What happens when you go to donate blood - My experience

Donating blood was something I had on my list of things to do for a while and in November 18 it crossed my mind again. Onto the internet I went looking to see what is actually entailed in donating blood, and along those lines thought I’d write about my first time donating and what’s involved.

First things first, is finding your nearest place on the NHS site blood.co.uk, (which includes everything about the donation and more), you can do a quick quiz whether your eligible, after that book a timeslot and wait until the day.

Arriving there, checked in with the receptionist and receive a tick box questionnaire to fill out, two pages involving questions like time and places abroad in recent months, medication, recent illnesses and other things that could have an effect. Whilst doing this I’m in the seating area with a plethora of salty snacks in front including crisps, peanuts and others, being told to have a glass/plastic cup of water and a snack packet of preference prior to the donation.

After handing the questionnaire back a short wait follows, and then called into a room with one of the nurses to go through the questionnaire with any additional questions they need. Then there is a small test where the nurse takes a drop of blood by pricking my finger with a fancy tool (which is really just a needle in fancy plastic dressing), and put in a liquid solution, unfortunately can’t remember the chemical name, to see if it contains enough haemoglobin and iron.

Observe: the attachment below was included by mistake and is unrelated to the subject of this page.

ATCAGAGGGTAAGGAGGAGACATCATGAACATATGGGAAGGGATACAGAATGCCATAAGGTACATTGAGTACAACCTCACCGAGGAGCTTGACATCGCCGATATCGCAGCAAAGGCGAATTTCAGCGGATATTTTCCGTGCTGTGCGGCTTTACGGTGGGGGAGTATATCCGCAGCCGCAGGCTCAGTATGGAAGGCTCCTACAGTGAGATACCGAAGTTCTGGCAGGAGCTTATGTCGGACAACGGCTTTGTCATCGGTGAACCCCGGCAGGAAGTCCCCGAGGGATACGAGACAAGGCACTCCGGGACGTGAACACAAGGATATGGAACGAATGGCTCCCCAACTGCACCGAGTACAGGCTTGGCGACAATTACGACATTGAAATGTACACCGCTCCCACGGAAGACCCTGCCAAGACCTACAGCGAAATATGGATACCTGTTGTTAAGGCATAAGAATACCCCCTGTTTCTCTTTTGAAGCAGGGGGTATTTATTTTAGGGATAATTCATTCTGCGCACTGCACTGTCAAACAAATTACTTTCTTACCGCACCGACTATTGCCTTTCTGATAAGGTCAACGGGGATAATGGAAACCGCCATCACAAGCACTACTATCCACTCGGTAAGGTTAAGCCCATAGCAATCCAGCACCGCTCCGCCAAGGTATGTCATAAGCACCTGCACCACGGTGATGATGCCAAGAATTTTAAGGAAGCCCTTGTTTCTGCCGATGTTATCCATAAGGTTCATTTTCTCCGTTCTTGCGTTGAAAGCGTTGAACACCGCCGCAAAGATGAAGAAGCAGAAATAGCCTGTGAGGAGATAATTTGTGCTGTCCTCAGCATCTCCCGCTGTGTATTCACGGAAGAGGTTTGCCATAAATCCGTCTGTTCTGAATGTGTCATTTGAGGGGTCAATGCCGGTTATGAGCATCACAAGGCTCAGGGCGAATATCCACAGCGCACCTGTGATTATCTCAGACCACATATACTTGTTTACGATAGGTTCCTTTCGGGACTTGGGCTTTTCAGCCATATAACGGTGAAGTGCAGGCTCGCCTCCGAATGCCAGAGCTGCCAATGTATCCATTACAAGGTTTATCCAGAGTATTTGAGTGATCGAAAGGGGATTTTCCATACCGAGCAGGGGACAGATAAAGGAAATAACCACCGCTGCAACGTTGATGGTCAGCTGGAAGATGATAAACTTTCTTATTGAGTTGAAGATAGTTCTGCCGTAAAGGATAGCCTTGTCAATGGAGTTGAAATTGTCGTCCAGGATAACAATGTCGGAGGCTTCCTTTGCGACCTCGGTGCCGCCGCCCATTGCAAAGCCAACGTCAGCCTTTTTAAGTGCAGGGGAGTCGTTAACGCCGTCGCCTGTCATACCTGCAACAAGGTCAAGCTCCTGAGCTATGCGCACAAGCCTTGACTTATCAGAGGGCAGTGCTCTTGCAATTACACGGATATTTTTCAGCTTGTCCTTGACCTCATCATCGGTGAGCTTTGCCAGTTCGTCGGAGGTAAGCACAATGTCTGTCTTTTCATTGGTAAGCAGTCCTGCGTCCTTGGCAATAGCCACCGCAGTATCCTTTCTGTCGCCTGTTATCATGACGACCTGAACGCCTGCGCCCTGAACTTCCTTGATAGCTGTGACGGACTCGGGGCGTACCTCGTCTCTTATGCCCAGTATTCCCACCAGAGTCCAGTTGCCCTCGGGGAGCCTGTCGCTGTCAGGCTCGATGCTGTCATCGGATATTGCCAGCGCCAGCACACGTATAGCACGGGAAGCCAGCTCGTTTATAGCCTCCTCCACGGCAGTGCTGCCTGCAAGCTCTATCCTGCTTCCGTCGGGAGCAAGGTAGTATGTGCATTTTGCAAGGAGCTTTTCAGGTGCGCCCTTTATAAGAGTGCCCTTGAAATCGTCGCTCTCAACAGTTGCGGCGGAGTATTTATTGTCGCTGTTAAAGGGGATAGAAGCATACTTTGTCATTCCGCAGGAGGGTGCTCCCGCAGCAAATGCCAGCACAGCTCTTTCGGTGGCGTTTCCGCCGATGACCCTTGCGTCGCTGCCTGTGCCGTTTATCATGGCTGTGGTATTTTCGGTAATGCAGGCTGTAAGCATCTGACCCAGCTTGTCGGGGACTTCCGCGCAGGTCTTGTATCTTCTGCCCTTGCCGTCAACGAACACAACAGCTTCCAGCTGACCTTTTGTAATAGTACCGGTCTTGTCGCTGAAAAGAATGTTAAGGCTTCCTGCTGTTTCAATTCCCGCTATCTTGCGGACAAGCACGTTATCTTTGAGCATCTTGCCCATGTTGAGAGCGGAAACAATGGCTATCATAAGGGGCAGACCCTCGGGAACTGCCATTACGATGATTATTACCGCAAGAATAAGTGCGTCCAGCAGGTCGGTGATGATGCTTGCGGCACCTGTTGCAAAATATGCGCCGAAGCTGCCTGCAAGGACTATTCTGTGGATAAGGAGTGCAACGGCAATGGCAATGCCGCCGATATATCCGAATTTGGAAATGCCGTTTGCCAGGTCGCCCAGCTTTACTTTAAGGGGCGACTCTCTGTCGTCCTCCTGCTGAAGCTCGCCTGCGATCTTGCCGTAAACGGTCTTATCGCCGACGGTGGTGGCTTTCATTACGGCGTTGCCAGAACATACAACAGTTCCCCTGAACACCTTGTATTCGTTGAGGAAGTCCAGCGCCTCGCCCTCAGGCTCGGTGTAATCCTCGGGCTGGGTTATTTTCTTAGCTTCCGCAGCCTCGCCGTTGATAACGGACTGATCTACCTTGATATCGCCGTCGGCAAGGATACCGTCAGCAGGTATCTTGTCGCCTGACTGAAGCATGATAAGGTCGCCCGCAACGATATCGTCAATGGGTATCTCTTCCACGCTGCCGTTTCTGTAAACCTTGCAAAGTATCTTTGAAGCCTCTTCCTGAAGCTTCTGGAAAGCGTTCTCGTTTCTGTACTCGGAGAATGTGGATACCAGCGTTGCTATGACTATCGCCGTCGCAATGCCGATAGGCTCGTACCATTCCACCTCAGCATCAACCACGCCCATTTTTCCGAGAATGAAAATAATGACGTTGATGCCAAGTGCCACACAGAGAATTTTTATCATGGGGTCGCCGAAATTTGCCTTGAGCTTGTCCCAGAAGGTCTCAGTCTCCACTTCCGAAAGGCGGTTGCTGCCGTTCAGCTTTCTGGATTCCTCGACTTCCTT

All ticked off there and given confirmation that I can donate blood.

Enter the donation area consisting of the seats, donation bags and lots of tubes with a separate side area again containing a generous supply of snacks and drinks. I sit back in my assigned seat.

I did get a slight surprise as after sitting back the nurse then let the chair fall back like a recliner. Not expecting this gave me a bit of a start as it goes quite far back and felt like I was going to flip over, finishing in a laid-back position. Quite funny in hindsight.

After that, Needle time.

I don’t have trypanophobia, but I do think it’s naturally unnerving, willingly allowing and watching this hollow needle sink into your arm, so tad bit of apprehension in the moment.

‘Sharp scratch’ and done.

Bit of tape to keep it in place and was left to my own devices which just included a couple games of shogi and a bit of snapchat.

An odd part of the experience I didn’t expect was feeling pulsing in the needle area, I assume being the heart beat pushing the blood through the needle at its regular intervals. Ended up being one of those things where once you’ve noticed it, it’s hard to not pay attention to.

10 mins pass and that’s that, needle removed, dressing is applied (the bandage kind) and directed to the snacks and drinks area. After a snack and water and about 5-10 min check to see that you’re not going to collapse on the spot and that is that.

Really simple, really quick, everything was done within an hour from start to finish and a couple of weeks later you get an email informing what there doing with your blood and your blood type. Blood donation done.


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